Day to day events mostly cataloguing my complete lack of understanding and common sense!

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Tagged with "wood"
Monday 21st August, 2017
Category: 2017/08
Tags: lichna card permanent residency registering car language wood

It's been a busy old couple of weeks for me, but now I can relax a bit as several major things which were looming over me have been dealt with.

A lot of my stress comes with trying to juggle the timing of things; not easy in Bulgaria where things happen when they happen, and that's about as precise as it gets. Take online ordering for example. I'm off camping next week for a couple of days so ordered myself a nice little dome tent from one of the DIY stores. I'm also having some work done in the living room and so ordered a new pechka (woodburner) to go in there. At least the great thing about Bulgaria is that you can opt for cash on delivery, so if your order goes totally pear shaped you haven't lost financially.

Anyway, having made the orders online I then had to face two phone calls from the companies informing me that my orders had been processed and to expect delivery... well, for the stove it was Thursday or Friday, and for the tent it was 'in a few days'. See what I mean? Not so bad if you're living with someone and can take turns staying home, but a bit awkward for a singleton.

Alongside awaiting deliveries I also had an imminent MOT and the renewal of my ID card and car registration documents to fit in, hence the tension.

In some ways I like the challenge, especially with the language, and it's a big buzz to come off the phone and know that you managed to both understand and be understood - a big improvement last year when the guy phoned about my bubblewrap order and I didn't have a clue who was calling or why and had to resort to English!

Added to this my wood delivery arrived and they guys who cut and split it could show up at any time.

Miraculously everything pretty much slotted into place. I'd just arrived back from Gabrovo one day when the tent guy phoned to ask where the house was. I described the location at which point he said good, because I'm outside right now. The pechka guy actually gave 15 minutes notice of delivery, although he came alone and there was no chance of me helping him heft a 77kg fire down off the lorry. He was content to wait though whilst I phoned around and found someone to come down and give him a hand.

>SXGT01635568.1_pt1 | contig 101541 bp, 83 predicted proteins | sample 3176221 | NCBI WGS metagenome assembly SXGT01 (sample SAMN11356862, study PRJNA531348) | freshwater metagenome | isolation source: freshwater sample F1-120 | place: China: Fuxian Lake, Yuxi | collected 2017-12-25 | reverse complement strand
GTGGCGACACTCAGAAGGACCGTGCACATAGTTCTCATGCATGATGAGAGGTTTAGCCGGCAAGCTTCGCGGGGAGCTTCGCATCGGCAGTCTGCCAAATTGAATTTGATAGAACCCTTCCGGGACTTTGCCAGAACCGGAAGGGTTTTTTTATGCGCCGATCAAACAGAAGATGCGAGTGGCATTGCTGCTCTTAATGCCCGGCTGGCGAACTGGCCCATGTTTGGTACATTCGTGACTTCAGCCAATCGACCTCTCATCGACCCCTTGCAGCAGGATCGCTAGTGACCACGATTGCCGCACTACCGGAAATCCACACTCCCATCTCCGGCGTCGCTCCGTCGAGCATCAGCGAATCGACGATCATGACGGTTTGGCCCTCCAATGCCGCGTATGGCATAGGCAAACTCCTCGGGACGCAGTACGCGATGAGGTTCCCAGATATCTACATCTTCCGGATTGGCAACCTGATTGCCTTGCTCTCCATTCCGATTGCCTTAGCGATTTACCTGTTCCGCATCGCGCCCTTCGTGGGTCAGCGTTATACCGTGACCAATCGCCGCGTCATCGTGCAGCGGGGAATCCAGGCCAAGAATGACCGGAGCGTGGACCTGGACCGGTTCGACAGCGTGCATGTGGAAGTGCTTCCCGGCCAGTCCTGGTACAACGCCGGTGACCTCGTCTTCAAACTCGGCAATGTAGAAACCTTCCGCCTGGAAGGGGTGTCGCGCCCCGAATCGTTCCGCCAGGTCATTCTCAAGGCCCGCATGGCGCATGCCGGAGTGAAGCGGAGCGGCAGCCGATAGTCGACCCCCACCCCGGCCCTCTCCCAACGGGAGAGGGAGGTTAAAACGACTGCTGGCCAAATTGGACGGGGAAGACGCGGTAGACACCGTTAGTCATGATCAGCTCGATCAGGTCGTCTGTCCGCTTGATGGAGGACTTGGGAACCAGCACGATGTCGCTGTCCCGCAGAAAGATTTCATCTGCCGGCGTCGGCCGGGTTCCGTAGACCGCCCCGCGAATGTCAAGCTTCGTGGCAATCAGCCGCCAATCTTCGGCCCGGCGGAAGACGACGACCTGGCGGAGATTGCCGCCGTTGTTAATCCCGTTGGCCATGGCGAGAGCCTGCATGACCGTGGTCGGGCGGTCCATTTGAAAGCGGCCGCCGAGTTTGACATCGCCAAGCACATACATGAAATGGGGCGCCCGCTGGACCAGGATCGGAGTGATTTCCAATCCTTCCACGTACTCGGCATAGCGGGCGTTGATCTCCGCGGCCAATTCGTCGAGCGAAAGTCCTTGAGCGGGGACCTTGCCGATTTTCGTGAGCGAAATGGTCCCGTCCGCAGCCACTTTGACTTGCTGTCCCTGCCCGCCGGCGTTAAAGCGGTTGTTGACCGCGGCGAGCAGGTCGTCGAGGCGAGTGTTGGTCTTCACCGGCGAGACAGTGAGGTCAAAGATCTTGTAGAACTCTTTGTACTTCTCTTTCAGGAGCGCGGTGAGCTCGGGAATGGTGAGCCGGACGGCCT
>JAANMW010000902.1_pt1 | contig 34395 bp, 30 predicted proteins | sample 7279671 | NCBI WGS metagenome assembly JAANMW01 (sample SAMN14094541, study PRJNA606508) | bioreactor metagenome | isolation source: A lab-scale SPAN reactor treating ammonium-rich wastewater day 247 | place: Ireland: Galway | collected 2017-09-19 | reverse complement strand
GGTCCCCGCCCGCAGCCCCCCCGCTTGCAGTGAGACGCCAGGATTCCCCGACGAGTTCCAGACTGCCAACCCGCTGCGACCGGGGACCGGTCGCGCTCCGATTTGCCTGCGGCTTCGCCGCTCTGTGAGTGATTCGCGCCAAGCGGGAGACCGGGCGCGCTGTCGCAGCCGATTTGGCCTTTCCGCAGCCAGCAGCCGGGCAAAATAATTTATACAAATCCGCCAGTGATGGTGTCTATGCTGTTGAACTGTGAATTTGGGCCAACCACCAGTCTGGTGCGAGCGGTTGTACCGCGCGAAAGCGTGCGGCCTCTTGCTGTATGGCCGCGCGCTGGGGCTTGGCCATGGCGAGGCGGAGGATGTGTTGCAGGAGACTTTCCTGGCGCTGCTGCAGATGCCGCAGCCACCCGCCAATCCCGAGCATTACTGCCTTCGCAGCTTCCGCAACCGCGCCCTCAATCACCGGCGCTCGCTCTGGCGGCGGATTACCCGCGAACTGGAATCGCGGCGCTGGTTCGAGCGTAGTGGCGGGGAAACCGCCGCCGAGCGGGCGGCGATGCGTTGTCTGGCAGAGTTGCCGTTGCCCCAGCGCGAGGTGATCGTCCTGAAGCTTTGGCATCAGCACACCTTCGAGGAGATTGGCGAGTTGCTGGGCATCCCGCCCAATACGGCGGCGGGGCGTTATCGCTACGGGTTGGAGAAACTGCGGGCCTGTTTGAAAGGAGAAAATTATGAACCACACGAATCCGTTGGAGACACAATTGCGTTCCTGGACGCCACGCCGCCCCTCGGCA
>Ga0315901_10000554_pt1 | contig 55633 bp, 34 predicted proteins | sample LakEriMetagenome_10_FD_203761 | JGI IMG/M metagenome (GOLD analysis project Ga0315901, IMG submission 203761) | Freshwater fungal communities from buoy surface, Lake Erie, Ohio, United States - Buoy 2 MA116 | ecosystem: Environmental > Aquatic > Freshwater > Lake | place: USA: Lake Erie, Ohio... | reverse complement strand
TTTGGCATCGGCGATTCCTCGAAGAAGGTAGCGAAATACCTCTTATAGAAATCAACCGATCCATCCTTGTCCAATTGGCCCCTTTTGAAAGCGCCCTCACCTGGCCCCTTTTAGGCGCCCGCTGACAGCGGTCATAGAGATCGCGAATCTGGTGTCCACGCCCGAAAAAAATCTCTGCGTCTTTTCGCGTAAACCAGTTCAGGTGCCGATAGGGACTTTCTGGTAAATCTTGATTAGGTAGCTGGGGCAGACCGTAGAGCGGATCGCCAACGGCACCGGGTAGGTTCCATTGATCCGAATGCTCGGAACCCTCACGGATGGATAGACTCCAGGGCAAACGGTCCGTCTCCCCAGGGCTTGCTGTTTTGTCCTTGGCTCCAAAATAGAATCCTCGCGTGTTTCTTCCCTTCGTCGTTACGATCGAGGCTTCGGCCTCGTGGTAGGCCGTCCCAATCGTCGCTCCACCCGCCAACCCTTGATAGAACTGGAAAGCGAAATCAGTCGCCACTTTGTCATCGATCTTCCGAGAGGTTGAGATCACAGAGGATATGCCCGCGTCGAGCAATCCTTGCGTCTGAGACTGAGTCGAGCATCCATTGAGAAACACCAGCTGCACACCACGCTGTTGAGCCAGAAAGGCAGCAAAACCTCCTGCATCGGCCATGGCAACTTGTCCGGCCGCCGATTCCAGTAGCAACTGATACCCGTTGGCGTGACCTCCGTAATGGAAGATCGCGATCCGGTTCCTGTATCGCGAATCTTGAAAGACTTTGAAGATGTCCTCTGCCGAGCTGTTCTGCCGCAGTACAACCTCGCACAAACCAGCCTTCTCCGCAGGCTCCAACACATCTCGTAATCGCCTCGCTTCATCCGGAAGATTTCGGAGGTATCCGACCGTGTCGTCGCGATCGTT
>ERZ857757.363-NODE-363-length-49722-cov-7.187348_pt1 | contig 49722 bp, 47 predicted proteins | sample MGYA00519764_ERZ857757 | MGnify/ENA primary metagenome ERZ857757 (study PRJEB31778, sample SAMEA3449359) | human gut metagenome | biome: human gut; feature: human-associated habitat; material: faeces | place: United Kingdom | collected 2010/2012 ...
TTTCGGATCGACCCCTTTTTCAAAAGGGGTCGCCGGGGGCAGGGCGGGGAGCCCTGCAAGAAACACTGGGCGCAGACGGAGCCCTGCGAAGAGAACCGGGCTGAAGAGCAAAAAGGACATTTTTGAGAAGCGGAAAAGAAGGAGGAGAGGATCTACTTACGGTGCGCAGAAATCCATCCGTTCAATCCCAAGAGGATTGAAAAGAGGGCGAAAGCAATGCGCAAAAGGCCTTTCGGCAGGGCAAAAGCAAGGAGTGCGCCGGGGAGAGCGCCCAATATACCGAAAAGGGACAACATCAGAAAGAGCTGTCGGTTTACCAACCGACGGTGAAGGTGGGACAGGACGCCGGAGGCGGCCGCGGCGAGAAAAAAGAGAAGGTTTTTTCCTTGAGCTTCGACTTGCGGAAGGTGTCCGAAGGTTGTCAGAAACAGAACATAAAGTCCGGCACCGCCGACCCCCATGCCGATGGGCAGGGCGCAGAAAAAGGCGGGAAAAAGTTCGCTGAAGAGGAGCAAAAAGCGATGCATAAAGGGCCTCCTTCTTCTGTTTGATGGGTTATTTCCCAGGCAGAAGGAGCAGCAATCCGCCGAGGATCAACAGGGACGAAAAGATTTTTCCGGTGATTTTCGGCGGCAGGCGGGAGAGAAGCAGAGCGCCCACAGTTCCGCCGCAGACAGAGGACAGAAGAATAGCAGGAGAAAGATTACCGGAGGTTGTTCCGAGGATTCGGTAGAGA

The MOT was quite quick this year as there was no one waiting when I arrived and I got straight in. Similarly the application for a new lichna card (I'm now officially a permanent resident, yayyyy) and re-registering the car documents all went smoothly, and thrillingly it was all conducted in Bulgarian. Kudos to my language tutor as I'd never have got this far without him!

The guy came to chainsaw up the logs one morning just as the men from the electricity board arrived to prune back the trees from the electric cables.

There was some juggling of vehicles so they could manoeuvre round each other, which culminated in a downing of tools as one of the electricity guys showed interest in purchasing the wood cutting guy's car and they all gathered round like men at a barbecue to study the engine and point out its merits and failings (one failing being they all had to push it down my track to jump start the engine):

I'm not sure if the sale went through or not but it was an interesting distraction.

The wood has been a bit of a saga all round this year. I ordered 8 cubic metres which is roughly what I use in a year, at 70 levs per cube. My neighbour, rather smugly I thought, told me I should have ordered from her supplier for 65 levs a cube. I just shrugged as I'm always just happy when the wood arrives and it's all over with for another year. Well, lo and behold, shortly after my wood arrived, she approached me.

You've got lots of wood already, she says, and who knows when Nasko (or Vasko) will be free to bring mine. So, you can let me have two cubes of yours (note, not 'could I have') and I'll give you the money. I was so annoyed! Yes I've got enough wood but I like to order a year in advance so it gets a full year to dry out. I told her if she wanted to order some wood from my guys then I'd sort that for her but no, she was adamant she could just have mine. What can you do? So when the bloke came to chainsaw the logs he first had to separate off 2 cubic metres for the neighbour. He asked me if I was okay with the amount sectioned off but I haven't a clue how to judge volumes of wood, so hopefully he got it right, or at least erred in my favour!

I may have a cunning plan to replenish my stocks. The delivery lorry holds 10 cubes and I think next door but one want to order 8 cubes which will very conveniently leave 2 extra on the load for me, taking me back up to 8. Maybe Bulgaria has some kind of magic in the air where everything works out in the end and I should just sit back and let the chips fall where they may.

Monday 13th February, 2017
Category: 2017/02
Tags: weather woodworm

You know how they say everything happens for a reason? I'm a firm believer in this, even when it includes throwing an entire roast chicken on the floor. Let me enlighten you...